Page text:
|"Any student of culture in the "social studies" sense who has picked up a new book and found inside a "kindred spirit," as I did 40 years ago with Albert Camus and, more recently, with Clifford Geertz, has a treat in store with Geertz' most recent, perhaps last, offering: Available Light: Anthropological Reflections on Philosophical Topics (Princeton UP, 2000).
Right from the Preface, this flight is "Go for orbit." While seemingly bidding farewell to us, and this "vast inelegance" (attributed by Geertz to Stevens), Geertz lifts one's thoughts to uncommon heights using broad, galloping strokes in particular detail, kept on track with parenthetical interjections, self-depricating personal and professional reminders, and living proofs that long sentences need not be incomprehensible.
Although it is hard to know whether Available Light would have had the same impact, had I not spent the last two years updating my 1960s cultural anthropology education, I believe it would have helped to read it first, rather than last, before reading Interpretation of Cultures, Local Knowledge, Works & Lives, and After the Fact, as well as many non-Geertz offerings.
Had Available Light come to hand before I read 3 interesting, helpful, but turgid, volumes on ethnographic field work and methodology, in preparation for a retirement project I'm planning, I would surely have struggled less with any of the three. With 3 fundamental field work questions in a single sentence, Geertz made it all clear, the remainder being mostly "techniques" which those 3 books richly supplied. Where were you, Clifford, when I needed you?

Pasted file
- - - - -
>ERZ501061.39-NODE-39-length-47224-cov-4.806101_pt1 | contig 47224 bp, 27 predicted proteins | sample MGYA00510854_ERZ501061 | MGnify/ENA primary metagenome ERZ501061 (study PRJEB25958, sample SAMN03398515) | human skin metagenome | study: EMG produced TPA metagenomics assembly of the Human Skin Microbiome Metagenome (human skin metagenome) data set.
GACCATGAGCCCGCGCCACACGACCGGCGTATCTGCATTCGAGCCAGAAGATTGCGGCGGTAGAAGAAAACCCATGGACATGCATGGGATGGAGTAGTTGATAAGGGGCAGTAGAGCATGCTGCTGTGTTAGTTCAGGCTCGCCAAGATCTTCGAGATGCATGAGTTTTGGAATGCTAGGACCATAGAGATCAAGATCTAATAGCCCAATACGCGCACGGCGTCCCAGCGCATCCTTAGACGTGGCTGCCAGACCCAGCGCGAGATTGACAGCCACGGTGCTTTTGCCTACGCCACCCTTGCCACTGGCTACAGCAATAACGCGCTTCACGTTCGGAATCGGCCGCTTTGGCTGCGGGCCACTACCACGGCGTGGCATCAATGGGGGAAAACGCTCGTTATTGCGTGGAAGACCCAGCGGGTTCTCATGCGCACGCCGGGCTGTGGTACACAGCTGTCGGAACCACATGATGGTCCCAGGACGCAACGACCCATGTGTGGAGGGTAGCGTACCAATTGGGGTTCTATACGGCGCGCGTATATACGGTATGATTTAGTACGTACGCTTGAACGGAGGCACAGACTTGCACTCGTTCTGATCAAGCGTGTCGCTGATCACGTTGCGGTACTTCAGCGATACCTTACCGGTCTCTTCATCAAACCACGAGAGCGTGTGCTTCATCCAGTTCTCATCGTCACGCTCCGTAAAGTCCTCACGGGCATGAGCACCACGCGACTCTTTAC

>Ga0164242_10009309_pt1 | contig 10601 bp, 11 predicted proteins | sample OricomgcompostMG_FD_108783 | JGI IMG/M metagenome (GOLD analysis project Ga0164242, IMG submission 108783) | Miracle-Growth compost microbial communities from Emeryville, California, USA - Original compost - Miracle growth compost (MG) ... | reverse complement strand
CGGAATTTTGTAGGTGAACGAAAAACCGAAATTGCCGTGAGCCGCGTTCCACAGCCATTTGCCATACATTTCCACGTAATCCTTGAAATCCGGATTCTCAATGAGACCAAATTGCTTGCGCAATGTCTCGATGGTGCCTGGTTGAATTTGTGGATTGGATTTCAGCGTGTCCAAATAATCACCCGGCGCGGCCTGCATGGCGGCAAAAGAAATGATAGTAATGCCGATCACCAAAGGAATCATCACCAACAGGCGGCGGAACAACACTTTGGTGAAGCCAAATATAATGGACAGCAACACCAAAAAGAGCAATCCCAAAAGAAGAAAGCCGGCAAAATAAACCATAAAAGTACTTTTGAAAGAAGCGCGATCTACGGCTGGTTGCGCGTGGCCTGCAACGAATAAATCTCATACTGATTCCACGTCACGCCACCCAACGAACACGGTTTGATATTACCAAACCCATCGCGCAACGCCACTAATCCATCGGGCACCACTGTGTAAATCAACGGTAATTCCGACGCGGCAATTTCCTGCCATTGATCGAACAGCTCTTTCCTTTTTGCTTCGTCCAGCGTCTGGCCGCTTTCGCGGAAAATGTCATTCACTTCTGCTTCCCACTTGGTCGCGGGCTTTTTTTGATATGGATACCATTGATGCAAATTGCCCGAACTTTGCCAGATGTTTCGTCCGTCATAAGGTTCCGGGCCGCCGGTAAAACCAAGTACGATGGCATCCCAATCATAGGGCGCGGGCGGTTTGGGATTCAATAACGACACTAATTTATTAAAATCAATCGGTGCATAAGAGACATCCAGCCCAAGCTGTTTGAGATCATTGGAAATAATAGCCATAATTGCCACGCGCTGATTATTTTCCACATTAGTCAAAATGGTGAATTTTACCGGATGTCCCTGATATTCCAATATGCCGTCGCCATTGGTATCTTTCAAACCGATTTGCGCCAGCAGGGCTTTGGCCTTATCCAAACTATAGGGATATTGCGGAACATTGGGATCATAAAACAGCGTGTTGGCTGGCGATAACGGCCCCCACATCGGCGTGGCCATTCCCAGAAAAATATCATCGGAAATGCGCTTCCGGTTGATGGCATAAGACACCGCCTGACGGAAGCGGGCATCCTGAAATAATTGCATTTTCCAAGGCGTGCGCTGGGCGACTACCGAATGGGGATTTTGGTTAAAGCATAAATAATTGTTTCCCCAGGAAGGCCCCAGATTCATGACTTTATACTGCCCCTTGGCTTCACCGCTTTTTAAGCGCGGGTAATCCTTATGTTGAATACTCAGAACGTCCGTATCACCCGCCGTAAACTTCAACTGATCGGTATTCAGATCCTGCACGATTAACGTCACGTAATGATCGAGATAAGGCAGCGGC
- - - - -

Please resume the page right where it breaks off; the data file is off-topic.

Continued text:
Even more, had Available Light come to hand earlier in my self-tutorial sojourn, I would surely have struggled less with such basic concepts as "culture," "religion," and "semiotics." We who lay no great claim to extraordinary intellectual prowess can use Geertz' succinct definitional descriptions to collect, organize and parse the cacophony of competing definitions, perspectives, and outright agendas surrounding each such key anthropological concept.
Finally, the writing! You will rarely find such clear, lucid writing. It is a trait, I find, not unique to Geertz, but Geertz does it better than most. It is not simple writing - on the contrary! - but clear; few short sentences, as precision so often requires modulating interjection. Available Light could find valuable use by English and journalism students just for study of writing clarity!
If I have a gripe, it's only shared by Geertz with so many Harvard-trained so-called scholars, a propensity for uncommon vocabulary - not big words, mind you, but such uncommon ones that I, schooled so many decades ago, still race for the dictionary (where, incidentally, many do not occur). My working vocabulary is enormous, so I suspect "airs" when I encounter too many unknown words, even when they turn out to be well-suited to their context, and particularly when there is an equally-suitable, better-known synonym available.